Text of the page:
A sickly-sweet material palette of pink, green, and blue plastic has emerged and embraces chaotic arrangements and hybrid forms in the tradition of 16th century grotesques. A trip to Villa d’Este was inspiring in this development. Sacro Bosco, Bomarzo (Park of the Monsters) was another exceptional trip that has sparked great conversations with artists here at the BSR.
Also, The 59th Venice Biennale is on currently and I visited a month ago to see The milk of dreams, curated by Cecilia Alemani. I was so impressed by the exhibitions and delighted by the ‘time capsules’ contextualising the exhibition themes with works by female artists of the 20th century. I was able to see works by artists who I’ve followed for a long time and learn about many new practices. One of my favourite works was by Lithuanian artist Eglè Budvytyté (In collaboration with Marija OlSauskaité and Julia Steponaityté) who showed a film ‘Songs from the Compost: mutating bodies, imploding stars’ (2020) in the Arsenale. Seeing all the excellent exhibitions gave me the feeling to get back to work in the studio!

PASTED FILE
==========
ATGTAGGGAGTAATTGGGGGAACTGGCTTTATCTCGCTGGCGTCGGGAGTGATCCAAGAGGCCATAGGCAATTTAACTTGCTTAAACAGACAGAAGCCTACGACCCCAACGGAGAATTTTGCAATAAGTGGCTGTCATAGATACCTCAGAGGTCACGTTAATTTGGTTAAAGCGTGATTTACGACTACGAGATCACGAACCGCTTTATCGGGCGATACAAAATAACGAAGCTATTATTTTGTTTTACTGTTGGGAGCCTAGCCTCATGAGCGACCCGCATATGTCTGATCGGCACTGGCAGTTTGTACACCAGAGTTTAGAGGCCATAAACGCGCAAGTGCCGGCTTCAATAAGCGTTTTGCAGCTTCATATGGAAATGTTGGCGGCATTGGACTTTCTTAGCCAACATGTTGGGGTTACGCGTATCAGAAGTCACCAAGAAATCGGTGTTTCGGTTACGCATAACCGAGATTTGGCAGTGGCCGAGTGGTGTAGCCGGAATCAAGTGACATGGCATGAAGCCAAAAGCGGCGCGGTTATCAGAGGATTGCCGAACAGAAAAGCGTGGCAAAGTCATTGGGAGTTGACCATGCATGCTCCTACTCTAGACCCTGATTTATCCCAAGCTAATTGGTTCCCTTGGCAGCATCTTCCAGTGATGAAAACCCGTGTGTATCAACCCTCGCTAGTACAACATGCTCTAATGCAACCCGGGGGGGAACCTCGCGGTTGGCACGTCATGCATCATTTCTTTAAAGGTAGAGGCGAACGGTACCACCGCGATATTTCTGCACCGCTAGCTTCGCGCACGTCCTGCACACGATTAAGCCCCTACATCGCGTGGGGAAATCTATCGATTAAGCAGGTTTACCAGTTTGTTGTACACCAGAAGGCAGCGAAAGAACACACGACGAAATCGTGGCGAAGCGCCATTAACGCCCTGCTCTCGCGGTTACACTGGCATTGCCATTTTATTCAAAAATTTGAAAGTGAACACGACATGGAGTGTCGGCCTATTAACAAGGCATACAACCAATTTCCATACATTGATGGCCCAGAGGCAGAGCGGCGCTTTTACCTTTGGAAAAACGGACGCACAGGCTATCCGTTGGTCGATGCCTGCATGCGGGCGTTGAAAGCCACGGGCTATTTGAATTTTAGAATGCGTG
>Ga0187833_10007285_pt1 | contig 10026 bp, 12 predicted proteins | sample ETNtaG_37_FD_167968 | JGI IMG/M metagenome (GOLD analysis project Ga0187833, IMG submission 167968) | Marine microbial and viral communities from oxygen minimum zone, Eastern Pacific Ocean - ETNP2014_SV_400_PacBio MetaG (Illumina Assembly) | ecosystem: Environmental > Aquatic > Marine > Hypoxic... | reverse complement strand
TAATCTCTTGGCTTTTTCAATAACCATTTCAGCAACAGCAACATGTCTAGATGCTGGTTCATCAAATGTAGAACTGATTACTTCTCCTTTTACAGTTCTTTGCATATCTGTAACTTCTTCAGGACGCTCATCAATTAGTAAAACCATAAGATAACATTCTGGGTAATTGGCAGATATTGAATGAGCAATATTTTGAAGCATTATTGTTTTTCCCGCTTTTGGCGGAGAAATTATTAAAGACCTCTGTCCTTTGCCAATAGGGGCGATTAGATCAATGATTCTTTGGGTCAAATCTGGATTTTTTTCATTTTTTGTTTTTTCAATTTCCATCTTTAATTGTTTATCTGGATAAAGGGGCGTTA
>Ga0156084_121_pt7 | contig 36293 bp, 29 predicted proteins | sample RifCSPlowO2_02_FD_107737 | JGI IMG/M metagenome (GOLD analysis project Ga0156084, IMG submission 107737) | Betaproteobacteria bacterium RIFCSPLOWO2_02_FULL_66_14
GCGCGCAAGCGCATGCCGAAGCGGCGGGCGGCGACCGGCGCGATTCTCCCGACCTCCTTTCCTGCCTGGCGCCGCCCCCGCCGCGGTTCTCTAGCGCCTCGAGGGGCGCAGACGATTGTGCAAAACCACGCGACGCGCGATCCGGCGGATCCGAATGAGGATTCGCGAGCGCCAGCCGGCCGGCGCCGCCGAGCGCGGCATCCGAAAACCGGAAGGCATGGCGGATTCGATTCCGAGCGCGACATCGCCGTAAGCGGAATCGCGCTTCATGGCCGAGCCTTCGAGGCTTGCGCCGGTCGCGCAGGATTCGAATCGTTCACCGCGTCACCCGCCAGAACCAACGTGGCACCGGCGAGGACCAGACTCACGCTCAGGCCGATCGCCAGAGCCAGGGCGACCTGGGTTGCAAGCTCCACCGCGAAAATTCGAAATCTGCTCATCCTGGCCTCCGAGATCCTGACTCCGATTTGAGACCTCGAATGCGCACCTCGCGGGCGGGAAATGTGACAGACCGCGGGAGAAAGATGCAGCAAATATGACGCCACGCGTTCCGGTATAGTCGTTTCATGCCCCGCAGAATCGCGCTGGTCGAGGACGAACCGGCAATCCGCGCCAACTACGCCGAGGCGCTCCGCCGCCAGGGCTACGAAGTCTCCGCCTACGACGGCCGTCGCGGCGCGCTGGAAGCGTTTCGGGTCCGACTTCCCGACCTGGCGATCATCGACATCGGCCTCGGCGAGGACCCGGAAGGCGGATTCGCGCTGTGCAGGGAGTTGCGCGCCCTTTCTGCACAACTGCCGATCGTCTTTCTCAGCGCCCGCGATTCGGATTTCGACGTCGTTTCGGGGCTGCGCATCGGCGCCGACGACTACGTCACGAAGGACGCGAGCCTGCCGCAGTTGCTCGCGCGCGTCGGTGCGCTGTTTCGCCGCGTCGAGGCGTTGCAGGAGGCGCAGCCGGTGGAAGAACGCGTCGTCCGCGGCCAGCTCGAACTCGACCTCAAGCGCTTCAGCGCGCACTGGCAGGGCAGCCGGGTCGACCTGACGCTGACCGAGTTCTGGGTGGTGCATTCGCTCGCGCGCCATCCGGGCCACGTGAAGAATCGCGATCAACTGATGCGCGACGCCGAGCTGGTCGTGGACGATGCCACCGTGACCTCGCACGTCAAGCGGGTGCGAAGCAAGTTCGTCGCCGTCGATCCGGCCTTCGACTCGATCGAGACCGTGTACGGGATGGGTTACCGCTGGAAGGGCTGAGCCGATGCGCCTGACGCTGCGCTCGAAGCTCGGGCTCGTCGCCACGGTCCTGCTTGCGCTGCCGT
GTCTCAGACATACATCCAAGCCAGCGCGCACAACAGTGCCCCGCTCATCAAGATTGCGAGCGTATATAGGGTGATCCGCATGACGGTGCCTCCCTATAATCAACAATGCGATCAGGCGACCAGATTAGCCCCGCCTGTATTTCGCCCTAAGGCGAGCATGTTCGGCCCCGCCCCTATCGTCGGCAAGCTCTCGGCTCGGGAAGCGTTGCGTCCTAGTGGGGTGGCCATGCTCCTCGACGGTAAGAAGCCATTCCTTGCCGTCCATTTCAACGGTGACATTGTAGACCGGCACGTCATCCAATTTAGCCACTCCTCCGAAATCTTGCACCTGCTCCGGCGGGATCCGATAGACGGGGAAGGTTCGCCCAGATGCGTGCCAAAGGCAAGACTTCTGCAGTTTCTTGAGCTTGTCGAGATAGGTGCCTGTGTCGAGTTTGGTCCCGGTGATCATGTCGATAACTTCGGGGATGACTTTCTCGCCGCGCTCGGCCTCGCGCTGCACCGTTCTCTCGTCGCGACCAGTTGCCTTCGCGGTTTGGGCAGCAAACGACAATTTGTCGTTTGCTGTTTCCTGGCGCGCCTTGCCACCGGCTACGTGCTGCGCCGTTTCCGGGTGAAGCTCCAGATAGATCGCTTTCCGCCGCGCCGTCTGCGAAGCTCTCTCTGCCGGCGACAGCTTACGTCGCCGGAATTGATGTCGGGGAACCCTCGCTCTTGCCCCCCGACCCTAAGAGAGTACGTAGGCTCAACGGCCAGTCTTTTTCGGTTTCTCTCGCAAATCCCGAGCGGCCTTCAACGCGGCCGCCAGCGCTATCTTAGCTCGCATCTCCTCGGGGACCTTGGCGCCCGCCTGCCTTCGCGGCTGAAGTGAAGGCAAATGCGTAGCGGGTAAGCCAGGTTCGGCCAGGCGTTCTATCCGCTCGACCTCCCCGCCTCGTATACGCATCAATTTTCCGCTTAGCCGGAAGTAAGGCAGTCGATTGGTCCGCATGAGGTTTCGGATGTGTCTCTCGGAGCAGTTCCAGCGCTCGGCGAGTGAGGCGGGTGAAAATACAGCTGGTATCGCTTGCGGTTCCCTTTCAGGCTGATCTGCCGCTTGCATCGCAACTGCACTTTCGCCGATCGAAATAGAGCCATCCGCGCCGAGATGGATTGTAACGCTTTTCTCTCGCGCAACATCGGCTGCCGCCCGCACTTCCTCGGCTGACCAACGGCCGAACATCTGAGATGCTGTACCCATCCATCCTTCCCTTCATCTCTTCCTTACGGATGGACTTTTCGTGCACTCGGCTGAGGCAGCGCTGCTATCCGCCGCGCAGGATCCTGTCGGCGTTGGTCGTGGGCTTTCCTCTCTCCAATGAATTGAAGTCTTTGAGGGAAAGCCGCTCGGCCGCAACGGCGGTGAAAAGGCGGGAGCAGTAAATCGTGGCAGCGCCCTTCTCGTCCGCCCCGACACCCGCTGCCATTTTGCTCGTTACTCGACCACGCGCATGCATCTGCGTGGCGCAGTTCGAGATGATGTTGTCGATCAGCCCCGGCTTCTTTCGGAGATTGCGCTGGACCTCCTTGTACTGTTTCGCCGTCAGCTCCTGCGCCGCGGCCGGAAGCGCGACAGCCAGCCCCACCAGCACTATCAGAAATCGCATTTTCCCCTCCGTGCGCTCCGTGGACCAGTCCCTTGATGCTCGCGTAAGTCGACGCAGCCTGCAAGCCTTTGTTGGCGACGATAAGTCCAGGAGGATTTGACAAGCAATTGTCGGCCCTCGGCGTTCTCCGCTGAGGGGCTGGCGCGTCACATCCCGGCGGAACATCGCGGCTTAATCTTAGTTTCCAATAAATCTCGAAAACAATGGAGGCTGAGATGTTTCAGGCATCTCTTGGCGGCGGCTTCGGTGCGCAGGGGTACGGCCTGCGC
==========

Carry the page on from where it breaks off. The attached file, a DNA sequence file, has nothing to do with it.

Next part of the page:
Photographs by Claude Cahun at the Giardini
One of the most important things to share is that my time in Rome has been shaped by the people here at the BSR. Sharing meals with the artists and academics has meant new friendships and insights to various research practices. A recent highlight is making a collaborative video work with Héloïse Delègue (Abbey Scholar in Painting) which will screen in the upcoming mostra. It’s been an incredibly exciting and intense two months in Rome, and I look forward to seeing how new insights from my time in Rome will continue to unfold in my practice.